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I am inclined to use the phrase "in during" to end some of my sentences. Here's an example:

I was headed to the library, and I've talked with my mom on the phone in during.

Does this phrase exist? Perhaps it is recently emerging? I cannot find it in any resource, so I'm afraid I might have just invented it.


It is usually possible to replace it with "on the way", especially when there is a verb for movement in the main sentence, be it explicit or implicit. However, take this other example where the subject is still, in which it feels like this "in during" suits better:

I was waiting for Judy in the lobby, and I've talked with my mom on the phone in during.

Of course, I can just rewrite the sentence and use "while" instead, but I really feel like using this phrase at some other times.

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    Hiya. Not an English expert in any way but I would like to share my opinion on the matter. "In during" sounds plainly wrong, what I would use instead is "while". In your first example: "I was headed to the library while talking to my mom on the phone." In your second example: "I was waiting for Judy in the lobby while talking to my mom on the phone." Also, this may not be part of your question but it's something I've recently learned was wrong to use. "I was headed" is infused with the perfect and imperfect aspects and is therefore confusing (check my profile for a question I recently asked). – Liron Ilayev Aug 27 at 12:02
  • @LironIlayev, I suggest posting your comment as the answer. As a native US English speaker I've never heard "in during". Your phrases are both correct. – Edward Barnard Aug 27 at 21:47
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    @EdwardBarnard I usually try to avoid posting an answer as I'm not a native, but I will take you up on that. – Liron Ilayev Aug 27 at 21:51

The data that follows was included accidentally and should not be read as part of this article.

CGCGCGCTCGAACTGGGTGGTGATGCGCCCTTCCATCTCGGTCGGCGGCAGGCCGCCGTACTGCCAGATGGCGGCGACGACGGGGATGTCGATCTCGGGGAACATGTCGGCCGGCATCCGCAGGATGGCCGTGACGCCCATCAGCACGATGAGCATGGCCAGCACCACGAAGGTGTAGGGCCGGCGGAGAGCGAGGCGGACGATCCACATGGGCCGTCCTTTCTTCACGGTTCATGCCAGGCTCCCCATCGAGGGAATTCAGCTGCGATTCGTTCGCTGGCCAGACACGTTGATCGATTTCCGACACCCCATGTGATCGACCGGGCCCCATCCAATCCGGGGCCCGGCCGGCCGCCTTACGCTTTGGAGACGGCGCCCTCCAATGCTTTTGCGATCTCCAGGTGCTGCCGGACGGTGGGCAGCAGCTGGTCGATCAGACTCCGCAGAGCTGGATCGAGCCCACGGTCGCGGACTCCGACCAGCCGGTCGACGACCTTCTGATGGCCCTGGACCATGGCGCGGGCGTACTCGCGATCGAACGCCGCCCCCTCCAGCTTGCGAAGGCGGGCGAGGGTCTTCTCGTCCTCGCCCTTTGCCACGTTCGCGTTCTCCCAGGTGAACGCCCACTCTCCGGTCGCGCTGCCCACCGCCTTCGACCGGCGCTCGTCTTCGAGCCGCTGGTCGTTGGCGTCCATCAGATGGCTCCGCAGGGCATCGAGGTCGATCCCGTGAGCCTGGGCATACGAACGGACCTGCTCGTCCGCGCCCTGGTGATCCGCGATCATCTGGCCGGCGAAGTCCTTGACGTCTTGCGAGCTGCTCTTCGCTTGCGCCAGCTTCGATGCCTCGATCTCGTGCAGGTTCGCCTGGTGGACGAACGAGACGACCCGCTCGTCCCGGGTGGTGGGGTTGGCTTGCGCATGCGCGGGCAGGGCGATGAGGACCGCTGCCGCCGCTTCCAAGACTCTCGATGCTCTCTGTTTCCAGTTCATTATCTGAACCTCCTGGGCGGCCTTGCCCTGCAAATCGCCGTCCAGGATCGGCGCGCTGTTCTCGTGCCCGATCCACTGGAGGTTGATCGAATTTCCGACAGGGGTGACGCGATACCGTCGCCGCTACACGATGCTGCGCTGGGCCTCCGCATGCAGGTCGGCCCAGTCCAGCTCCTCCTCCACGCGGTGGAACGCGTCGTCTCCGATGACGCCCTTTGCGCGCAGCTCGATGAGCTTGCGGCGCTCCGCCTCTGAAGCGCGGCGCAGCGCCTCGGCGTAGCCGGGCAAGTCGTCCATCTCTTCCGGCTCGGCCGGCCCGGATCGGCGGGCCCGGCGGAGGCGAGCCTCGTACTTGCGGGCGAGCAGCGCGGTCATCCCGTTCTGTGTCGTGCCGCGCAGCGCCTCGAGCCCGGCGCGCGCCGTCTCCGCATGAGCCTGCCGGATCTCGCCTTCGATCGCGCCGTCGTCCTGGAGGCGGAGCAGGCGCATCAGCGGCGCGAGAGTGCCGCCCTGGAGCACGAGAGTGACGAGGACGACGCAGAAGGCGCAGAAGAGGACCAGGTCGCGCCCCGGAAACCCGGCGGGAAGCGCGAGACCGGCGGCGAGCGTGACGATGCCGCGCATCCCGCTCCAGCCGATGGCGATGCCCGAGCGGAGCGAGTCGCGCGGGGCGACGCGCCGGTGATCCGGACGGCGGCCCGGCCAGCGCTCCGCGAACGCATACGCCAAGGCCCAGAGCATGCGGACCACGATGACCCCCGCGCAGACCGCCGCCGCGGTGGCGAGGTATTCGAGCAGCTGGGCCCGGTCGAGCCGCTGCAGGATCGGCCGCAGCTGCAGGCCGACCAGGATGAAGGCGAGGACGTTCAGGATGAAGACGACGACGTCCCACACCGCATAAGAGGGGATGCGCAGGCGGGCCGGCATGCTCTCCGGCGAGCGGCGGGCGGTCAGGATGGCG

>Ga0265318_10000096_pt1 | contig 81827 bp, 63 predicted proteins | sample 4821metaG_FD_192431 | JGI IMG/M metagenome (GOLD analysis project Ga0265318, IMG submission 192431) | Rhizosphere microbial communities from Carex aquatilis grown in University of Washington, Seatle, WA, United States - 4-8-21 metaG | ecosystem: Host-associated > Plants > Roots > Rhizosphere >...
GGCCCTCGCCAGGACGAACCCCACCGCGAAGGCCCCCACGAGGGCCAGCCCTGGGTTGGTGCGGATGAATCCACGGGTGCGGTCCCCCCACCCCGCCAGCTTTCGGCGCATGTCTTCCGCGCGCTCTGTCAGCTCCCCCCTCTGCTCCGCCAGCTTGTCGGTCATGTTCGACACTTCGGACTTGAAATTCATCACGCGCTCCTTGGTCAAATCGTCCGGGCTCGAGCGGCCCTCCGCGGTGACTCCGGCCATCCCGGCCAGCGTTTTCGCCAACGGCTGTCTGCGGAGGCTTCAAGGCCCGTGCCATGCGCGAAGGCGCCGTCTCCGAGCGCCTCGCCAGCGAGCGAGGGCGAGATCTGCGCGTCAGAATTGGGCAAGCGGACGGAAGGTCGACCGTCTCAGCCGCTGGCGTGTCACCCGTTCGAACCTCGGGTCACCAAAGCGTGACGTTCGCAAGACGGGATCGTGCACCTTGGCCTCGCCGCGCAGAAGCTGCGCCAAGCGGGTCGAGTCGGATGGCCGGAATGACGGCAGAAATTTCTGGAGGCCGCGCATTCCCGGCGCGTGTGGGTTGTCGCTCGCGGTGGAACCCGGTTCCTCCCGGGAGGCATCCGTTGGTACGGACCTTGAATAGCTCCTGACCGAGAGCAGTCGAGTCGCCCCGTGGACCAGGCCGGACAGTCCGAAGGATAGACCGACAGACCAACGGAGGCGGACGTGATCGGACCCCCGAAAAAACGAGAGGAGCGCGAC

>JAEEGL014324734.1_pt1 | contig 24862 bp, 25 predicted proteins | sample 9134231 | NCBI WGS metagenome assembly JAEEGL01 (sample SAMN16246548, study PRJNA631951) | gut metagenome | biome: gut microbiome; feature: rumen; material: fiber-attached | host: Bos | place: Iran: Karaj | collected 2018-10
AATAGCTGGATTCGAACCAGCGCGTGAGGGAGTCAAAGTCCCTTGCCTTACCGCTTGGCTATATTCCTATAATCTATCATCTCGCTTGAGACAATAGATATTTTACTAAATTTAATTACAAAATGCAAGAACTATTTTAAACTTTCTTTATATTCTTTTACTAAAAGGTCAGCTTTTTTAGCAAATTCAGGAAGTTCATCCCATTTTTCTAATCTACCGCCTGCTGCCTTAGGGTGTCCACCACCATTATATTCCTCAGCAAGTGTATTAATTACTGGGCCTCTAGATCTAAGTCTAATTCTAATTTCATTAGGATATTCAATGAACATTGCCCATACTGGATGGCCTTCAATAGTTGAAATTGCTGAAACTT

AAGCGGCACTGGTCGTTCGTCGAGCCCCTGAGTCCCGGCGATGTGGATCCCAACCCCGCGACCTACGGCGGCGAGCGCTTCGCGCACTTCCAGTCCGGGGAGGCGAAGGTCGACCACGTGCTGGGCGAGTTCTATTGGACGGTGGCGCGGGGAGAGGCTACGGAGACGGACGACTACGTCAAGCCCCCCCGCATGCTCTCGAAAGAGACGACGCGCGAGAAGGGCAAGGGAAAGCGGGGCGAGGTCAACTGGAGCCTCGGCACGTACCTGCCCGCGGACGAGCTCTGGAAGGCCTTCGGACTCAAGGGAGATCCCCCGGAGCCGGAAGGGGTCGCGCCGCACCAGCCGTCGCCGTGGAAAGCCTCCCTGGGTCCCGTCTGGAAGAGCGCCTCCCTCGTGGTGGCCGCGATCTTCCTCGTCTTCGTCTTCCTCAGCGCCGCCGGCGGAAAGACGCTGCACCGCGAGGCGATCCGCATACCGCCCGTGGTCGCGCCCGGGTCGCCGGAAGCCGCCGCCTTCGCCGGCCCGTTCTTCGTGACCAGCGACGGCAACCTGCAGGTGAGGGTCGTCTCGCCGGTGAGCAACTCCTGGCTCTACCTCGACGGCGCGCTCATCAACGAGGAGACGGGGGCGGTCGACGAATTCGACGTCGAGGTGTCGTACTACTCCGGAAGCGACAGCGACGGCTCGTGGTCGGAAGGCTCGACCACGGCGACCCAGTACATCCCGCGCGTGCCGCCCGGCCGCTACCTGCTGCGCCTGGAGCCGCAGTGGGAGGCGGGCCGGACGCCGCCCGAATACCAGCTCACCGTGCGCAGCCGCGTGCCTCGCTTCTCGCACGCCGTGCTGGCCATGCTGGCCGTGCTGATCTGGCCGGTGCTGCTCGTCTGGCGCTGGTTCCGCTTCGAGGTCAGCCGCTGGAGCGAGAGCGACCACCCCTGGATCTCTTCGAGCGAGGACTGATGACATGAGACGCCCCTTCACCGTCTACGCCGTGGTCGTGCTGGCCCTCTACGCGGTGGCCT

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    @LironIlayev - that's why I suggested. I wanted to confirm that you ARE correct. I would be hesitant in the same way if I were suggesting when I'm not a native speaker. You are being courteous, and that is a good thing :) – Edward Barnard Aug 27 at 21:55
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Not an English expert in any way but I would like to put my two cents in. "In during" sounds plainly wrong, what I would use instead is "while".

In your first example: "I was headed to the library while talking to my mom on the phone."

In your second example: "I was waiting for Judy in the lobby while talking to my mom on the phone."

Also, this may not be part of your question but it's something I've recently learned was wrong to use. "I was headed" is infused with the perfect and imperfect aspects and is therefore confusing; the reader will have trouble understanding whether the action happened or not. More on that is here.

  • Agreed. You could also reverse the sentence to change the emphasis: "I was talking to Mom on the phone while headed to the library" or "I was talking to Mom on the phone while waiting for Judy in the lobby." ("Mom" is her name; "my mom" describes the relationship; either might be correct here.) – Edward Barnard Aug 27 at 21:59

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